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Abheek Barua: Predicting the taper tremors

Will it be gentle or aggressive? Analysts are busy calculating the risks associated with the US Fed's quantitative easing programme

Abheek Barua 

Abheek Barua

With a major global event around the corner that could potentially change the dynamics of international financial markets completely, this is perhaps the wrong time to write something on currencies. I am referring, of course, to the possible taper of the US central bank's (Fed) quantitative easing (QE) 3 programme that might be announced after the Fed's high-powered open market committee (FOMC) meet on September 18 and 19.

Most analysts are going with the assumption that the taper would be gentle with a reduction in monthly liquidity infusion by about $10 to 15 billion from the current $85 billion. They are also convinced that the communication that goes with it will ensure two things. First, rule out an abrupt end to the programme and second, assure the markets that the decision to taper does not in any way mean that the Fed will start raising interest rates. These assumptions are baked in adequately into current exchange rate levels at least for emerging markets (EMs). I would argue that even if there were a small sell-off in these currencies (in a somewhat Pavlovian) response to the announcement itself, it is unlikely to last too long.

The assumption that the Fed will go easy on the taper is premised on two things. First, long-term interest rates in the US have moved up sharply over the last few months and could derail the growth engine when it has just about started to rev up. The 30-year mortgage bond rate for instance is close to 5 per cent and is already showing signs of dampening the housing market that in a sense, has led the US recovery.

Second, while the headline unemployment number has come off sharply to 7.3 per cent from the 8 per cent-plus levels that prevailed just about a year ago, there are serious concerns about the "quality" of improvement in the labour market. For one thing, some of the improvement in labour market conditions appears to have come from a drop in the "participation" rate. Thus, with the persistent sluggishness in the economy in the post financial-crisis, people have been discouraged from looking for jobs. This has reduced the size of the labour force, making the unemployment numbers look better. Only 63.2 per cent of adult Americans participated in the labour force, the lowest level since 1978. As the economy picks up, these "drop-outs" from the labour force could be back in the job-queue pulling the jobless rate along with it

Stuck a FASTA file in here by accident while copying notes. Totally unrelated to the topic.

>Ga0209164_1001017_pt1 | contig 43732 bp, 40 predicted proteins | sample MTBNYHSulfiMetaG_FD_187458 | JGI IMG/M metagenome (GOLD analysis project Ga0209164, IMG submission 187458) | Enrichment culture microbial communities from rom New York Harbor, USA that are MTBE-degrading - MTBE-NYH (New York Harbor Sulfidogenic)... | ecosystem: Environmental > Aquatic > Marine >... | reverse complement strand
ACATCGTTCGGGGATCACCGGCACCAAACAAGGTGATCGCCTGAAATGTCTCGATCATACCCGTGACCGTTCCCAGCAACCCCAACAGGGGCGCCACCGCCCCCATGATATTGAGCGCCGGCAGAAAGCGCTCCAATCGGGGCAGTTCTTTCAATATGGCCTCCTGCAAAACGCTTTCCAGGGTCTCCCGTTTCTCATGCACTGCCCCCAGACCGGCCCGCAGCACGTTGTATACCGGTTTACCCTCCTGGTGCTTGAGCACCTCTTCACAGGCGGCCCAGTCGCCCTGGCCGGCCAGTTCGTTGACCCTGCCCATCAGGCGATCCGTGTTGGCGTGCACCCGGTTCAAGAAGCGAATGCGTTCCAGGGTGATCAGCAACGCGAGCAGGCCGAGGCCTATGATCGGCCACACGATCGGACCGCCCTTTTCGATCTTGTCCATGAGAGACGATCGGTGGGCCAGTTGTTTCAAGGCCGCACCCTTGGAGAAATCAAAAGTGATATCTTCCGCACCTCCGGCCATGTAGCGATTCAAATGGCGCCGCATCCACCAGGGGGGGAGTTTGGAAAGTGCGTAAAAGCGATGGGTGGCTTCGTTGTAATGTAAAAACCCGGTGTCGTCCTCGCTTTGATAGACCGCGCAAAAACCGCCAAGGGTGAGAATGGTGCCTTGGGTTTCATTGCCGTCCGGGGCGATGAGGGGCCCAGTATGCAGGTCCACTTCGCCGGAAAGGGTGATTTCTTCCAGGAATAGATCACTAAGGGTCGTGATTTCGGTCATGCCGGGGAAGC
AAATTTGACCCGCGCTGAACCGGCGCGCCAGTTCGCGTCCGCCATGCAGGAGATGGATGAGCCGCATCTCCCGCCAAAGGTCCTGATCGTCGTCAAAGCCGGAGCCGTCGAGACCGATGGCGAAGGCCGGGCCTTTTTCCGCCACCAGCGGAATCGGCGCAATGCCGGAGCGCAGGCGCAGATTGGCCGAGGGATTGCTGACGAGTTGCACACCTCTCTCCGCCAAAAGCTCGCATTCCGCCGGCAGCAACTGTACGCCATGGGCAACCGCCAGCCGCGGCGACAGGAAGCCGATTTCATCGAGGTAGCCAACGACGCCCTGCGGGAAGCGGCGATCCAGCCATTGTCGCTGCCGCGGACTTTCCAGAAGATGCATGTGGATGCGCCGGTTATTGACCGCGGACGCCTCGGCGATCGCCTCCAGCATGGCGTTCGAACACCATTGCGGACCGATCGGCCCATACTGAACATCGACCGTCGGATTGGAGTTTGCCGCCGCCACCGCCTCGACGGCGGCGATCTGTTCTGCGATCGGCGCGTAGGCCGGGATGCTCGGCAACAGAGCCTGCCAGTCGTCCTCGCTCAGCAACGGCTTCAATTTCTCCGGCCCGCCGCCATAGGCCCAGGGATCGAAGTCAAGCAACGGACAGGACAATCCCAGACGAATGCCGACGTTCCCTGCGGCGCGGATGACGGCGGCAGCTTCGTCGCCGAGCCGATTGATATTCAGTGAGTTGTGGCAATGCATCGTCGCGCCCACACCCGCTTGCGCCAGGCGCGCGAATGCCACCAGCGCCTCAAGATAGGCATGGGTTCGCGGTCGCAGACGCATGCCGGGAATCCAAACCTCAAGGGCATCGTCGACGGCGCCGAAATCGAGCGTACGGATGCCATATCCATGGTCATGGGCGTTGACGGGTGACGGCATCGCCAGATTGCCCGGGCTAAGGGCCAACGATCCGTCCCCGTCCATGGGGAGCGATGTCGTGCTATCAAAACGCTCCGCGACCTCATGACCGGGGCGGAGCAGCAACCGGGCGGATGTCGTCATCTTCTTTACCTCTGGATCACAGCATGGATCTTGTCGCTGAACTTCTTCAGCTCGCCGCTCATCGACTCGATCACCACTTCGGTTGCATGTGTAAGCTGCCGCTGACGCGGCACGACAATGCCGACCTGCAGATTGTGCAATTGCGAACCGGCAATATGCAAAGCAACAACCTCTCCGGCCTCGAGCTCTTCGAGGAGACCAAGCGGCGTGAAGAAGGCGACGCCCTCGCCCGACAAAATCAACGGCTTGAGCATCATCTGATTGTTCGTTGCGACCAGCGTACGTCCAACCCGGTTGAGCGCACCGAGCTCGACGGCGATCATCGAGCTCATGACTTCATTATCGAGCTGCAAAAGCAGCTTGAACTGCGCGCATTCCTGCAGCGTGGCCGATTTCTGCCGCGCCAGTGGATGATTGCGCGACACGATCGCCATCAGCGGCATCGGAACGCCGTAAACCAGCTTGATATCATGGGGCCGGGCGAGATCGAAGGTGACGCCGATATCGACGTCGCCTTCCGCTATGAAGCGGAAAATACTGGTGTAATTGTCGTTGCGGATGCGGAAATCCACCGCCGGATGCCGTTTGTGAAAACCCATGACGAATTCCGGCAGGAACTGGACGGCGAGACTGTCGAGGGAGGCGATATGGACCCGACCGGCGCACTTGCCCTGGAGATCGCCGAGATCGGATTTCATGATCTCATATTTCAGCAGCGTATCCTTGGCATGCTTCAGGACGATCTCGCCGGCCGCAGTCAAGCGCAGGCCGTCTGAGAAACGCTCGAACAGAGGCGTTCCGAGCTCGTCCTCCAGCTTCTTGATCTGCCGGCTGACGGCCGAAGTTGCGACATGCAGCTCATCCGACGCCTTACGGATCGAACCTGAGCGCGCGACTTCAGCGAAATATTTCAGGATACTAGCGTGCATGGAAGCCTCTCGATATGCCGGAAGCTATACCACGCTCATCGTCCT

These seem like convincing arguments against a quick taper but with every prediction there are risks. The milder risk is that the taper is not announced at all and the market starts to price it in from December. This could bring an immediate sense of relief too, but it would also bring back the uncertainty about what the Fed is likely to do next. The long wait for the taper to begin has also brought a sense of fatigue to the markets and a further delay will certainly add to this. Fatigued traders are known to place curious bets and volatility could increase as a consequence.

The bigger risk is that of the Fed announcing a more aggressive schedule (I would say an immediate reduction of, say, $20 billion would constitute such an event) than the gentle wind-down we all seem to be assuming. This might be what economists call a low-probability event but might not be such a bizarre decision after all. For one thing, quantitative easing as an idea is no longer the flavour of the season and there are hardly any die-hard supporters in the FOMC, except Ben Bernanke himself. Besides, the fact that bond yields have risen despite fully active easing has been used by economists (including influential academics like Michael Woodford) to argue that QE is not a robust line of defence against rising yields.

What happens if this risk materialises? It should not be difficult to predict that EM currencies, stocks and for that matter anything that had ridden up on the back of the liquidity glut, would reverse course again and shed value against the dollar. For EM currencies (including the rupee) there is another factor that needs to be considered that could make the task of defending them against heavy depreciation far more difficult. The last round of depreciation came against the backdrop of easy global liquidity conditions. Ask any Indian company that was borrowing trade credit, for instance, and the answer is likely to be that not only were dollar funds available, they also came cheap.

This easy liquidity situation could disappear if the taper is aggressive. Thus, the Reserve Bank of India (RBI) would have to face the task of handling the demands of local industry that could be starved of dollar funds. This involves a trade-off - jettison the tight liquidity strategy currently in place and risk another round of rupee depreciation or let local industry remain liquidity starved and try and to save the rupee. Let's keep our fingers crossed and hope that the RBI does not have to make this choice.

The author is with HDFC Bank. These views are personal

First Published: Sun, September 15 2013. 21:48 IST